I played a lot of games that I liked this year, and since I consider games for my Game of the Year based on when I play them, not their release date, Spire had to compete with a lot of different games. It beat them all to such a degree that I didn’t have to question my choices.

However, my review of Spire is already out there, so I’ll recap what I like about it and be brief. This commentary applies to all the supplementary content that’s been released after the core rulebook as well, as it’s all been of really good quality and I’ve been enjoying it.

Spire combines humor (dark and zany, sometimes combined and sometimes independent of each other) with one of the most compelling core conflicts I’ve seen in a roleplaying game.

It also has a world that’s compellingly deep without requiring you to commit to any one interpretation of the setting. The sheer poignancy and inflection of culture found in Spire’s world allows for a setting that provides endless possibility, and honestly stands up well in comparison to any other game universe I can think of. I can compare it to the deep worlds of Shadowrun, Battletech, Avernum, Eclipse Phase, Faerun, Sryth, and Eberron that consumed the imagination of my youth, and I have no doubt that it will be a fond staple of my imagination for years to come.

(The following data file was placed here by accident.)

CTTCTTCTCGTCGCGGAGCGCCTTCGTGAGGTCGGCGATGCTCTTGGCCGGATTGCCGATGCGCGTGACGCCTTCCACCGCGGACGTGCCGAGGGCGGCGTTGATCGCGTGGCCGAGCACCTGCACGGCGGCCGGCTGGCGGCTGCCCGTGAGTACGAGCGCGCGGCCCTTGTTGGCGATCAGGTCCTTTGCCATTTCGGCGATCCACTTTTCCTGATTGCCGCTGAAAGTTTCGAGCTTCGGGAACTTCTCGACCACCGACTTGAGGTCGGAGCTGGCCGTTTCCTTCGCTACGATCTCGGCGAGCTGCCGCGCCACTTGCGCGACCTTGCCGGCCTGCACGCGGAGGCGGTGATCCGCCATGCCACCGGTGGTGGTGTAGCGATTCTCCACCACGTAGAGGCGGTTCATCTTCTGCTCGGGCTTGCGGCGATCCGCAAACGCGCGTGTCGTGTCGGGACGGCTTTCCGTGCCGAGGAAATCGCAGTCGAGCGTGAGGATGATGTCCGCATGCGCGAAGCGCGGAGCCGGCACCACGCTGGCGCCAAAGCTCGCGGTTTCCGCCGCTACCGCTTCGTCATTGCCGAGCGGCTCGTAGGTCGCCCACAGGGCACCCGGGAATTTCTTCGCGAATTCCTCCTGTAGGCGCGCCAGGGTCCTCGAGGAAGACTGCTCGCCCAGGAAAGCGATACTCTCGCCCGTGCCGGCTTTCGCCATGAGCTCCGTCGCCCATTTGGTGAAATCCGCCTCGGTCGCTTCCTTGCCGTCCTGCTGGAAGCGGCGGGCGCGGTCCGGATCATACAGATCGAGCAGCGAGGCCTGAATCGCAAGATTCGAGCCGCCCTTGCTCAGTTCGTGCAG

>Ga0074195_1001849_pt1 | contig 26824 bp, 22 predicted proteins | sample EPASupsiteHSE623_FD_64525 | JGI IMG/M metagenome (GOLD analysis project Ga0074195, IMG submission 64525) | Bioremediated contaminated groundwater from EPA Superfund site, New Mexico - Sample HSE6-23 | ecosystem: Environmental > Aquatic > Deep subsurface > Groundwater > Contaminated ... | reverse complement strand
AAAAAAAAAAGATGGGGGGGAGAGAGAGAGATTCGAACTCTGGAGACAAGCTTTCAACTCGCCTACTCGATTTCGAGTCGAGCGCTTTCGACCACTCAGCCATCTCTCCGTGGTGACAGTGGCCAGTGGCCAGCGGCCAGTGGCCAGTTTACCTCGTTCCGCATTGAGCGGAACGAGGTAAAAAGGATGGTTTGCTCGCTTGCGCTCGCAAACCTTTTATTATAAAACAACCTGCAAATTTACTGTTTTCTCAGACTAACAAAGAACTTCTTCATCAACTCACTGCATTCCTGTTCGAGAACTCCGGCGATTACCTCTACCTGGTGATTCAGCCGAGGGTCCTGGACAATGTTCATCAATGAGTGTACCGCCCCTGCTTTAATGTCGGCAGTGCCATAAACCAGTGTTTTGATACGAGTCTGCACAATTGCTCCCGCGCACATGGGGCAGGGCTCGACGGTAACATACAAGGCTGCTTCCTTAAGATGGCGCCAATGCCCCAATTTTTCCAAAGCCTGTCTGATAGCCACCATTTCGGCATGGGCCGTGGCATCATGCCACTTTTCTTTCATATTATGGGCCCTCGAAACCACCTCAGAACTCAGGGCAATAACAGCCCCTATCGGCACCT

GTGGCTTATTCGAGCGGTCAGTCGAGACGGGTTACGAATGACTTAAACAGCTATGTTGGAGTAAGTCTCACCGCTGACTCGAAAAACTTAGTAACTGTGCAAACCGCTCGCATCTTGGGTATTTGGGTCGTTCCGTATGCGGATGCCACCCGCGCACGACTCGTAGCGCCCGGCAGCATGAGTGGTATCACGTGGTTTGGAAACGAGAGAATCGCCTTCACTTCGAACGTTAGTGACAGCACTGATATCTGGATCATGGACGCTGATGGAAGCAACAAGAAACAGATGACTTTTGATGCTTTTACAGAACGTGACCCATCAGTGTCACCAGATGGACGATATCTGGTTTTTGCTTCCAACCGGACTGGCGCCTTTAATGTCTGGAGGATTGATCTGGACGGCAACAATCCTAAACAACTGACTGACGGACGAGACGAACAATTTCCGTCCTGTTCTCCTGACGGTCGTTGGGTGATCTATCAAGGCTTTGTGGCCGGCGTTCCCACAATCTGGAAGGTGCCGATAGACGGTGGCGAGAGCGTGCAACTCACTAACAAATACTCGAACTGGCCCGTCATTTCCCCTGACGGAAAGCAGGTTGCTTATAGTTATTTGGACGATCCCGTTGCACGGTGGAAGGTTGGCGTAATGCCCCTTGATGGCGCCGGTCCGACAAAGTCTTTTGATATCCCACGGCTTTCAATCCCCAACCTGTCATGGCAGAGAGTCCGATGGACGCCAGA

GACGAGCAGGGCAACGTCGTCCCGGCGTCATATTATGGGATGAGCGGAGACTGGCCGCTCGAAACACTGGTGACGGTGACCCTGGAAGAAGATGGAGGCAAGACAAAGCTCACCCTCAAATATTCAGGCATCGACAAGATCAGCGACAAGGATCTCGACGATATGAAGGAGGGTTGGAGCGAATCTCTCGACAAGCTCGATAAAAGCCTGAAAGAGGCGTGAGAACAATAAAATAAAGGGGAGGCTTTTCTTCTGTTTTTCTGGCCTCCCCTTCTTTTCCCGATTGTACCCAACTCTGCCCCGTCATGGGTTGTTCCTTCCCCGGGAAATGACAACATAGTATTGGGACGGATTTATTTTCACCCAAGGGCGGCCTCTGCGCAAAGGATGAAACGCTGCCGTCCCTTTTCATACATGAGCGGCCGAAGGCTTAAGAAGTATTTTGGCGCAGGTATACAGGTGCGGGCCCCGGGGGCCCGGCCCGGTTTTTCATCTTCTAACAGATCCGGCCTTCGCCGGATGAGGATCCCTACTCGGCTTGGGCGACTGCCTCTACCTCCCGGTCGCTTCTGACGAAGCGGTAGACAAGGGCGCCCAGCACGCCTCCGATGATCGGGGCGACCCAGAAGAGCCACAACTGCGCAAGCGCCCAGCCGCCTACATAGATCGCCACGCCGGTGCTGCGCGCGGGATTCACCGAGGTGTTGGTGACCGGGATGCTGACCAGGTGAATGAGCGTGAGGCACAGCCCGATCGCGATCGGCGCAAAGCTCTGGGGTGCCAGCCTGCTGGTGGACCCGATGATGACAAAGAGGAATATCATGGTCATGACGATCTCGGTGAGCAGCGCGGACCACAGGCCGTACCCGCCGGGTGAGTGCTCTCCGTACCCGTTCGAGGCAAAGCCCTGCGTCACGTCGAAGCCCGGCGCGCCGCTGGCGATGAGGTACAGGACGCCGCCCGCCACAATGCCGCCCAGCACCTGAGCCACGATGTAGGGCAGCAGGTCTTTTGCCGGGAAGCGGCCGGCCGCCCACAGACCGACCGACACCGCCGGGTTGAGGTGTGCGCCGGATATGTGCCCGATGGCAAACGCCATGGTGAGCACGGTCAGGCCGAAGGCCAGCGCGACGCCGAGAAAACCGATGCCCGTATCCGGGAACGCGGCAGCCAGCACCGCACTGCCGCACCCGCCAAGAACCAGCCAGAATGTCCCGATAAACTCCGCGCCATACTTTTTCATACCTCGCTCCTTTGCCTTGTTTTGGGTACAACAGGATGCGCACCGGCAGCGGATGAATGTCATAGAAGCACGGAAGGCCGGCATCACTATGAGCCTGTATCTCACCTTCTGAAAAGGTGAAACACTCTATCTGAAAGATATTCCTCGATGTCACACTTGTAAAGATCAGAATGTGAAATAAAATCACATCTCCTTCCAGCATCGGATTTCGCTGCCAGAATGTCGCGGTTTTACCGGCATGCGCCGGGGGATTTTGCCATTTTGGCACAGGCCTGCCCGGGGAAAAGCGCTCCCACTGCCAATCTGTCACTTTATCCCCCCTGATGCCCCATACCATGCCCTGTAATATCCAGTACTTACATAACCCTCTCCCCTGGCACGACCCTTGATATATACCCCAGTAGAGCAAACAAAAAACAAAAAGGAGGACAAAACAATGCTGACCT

Spire’s mechanics are so good that I’ve used them in my own games; Waystation Deimos is the only one that’s out now and uses a modified version of the system (which is itself borrowed from another developer), but there’s an elegant simplicity to them that allows them to blend narrative and mechanics without sacrificing anything to either.

The art is what first drew me into the world of Spire, and Adrian Stone has done a tremendous job at illustrating it in a way that reminds me of Failbetter Games’ style, but with its own twists. It’s evocative, dark, and colorful simultaneously, and unfortunately I’m not enough of an art critic to find the words to do it justice.